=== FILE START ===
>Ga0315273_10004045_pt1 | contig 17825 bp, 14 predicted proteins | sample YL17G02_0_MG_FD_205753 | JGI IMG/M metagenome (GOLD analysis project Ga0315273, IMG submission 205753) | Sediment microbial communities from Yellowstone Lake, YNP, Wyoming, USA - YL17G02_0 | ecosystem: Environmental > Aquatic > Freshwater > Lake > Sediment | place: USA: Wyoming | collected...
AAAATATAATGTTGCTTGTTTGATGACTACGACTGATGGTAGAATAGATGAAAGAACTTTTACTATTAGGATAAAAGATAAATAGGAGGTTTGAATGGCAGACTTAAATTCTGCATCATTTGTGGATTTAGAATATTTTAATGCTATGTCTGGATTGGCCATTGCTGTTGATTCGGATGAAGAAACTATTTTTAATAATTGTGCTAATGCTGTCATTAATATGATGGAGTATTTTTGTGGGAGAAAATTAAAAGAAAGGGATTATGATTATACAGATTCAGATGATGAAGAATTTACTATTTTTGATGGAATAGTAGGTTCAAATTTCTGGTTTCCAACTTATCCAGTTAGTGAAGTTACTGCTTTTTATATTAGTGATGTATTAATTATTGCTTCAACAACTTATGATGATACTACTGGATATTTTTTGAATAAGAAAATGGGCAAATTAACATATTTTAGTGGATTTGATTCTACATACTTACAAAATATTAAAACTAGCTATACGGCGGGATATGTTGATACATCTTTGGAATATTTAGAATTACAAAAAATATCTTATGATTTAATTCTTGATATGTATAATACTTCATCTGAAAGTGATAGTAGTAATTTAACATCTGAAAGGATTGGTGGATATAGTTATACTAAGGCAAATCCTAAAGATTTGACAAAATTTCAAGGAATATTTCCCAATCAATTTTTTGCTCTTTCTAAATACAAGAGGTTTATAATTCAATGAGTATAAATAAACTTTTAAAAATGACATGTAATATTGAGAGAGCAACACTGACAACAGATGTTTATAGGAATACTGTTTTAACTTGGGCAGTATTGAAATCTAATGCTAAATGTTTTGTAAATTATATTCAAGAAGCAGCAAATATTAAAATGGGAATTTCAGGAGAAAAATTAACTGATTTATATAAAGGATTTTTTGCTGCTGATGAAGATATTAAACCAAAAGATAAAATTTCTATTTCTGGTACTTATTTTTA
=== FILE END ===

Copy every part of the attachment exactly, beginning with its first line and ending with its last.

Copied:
>Ga0315273_10004045_pt1 | contig 17825 bp, 14 predicted proteins | sample YL17G02_0_MG_FD_205753 | JGI IMG/M metagenome (GOLD analysis project Ga0315273, IMG submission 205753) | Sediment microbial communities from Yellowstone Lake, YNP, Wyoming, USA - YL17G02_0 | ecosystem: Environmental > Aquatic > Freshwater > Lake > Sediment | place: USA: Wyoming | collected...
AAAATATAATGTTGCTTGTTTGATGACTACGACTGATGGTAGAATAGATGAAAGAACTTTTACTATTAGGATAAAAGATAAATAGGAGGTTTGAATGGCAGACTTAAATTCTGCATCATTTGTGGATTTAGAATATTTTAATGCTATGTCTGGATTGGCCATTGCTGTTGATTCGGATGAAGAAACTATTTTTAATAATTGTGCTAATGCTGTCATTAATATGATGGAGTATTTTTGTGGGAGAAAATTAAAAGAAAGGGATTATGATTATACAGATTCAGATGATGAAGAATTTACTATTTTTGATGGAATAGTAGGTTCAAATTTCTGGTTTCCAACTTATCCAGTTAGTGAAGTTACTGCTTTTTATATTAGTGATGTATTAATTATTGCTTCAACAACTTATGATGATACTACTGGATATTTTTTGAATAAGAAAATGGGCAAATTAACATATTTTAGTGGATTTGATTCTACATACTTACAAAATATTAAAACTAGCTATACGGCGGGATATGTTGATACATCTTTGGAATATTTAGAATTACAAAAAATATCTTATGATTTAATTCTTGATATGTATAATACTTCATCTGAAAGTGATAGTAGTAATTTAACATCTGAAAGGATTGGTGGATATAGTTATACTAAGGCAAATCCTAAAGATTTGACAAAATTTCAAGGAATATTTCCCAATCAATTTTTTGCTCTTTCTAAATACAAGAGGTTTATAATTCAATGAGTATAAATAAACTTTTAAAAATGACATGTAATATTGAGAGAGCAACACTGACAACAGATGTTTATAGGAATACTGTTTTAACTTGGGCAGTATTGAAATCTAATGCTAAATGTTTTGTAAATTATATTCAAGAAGCAGCAAATATTAAAATGGGAATTTCAGGAGAAAAATTAACTGATTTATATAAAGGATTTTTTGCTGCTGATGAAGATATTAAACCAAAAGATAAAATTTCTATTTCTGGTACTTATTTTTA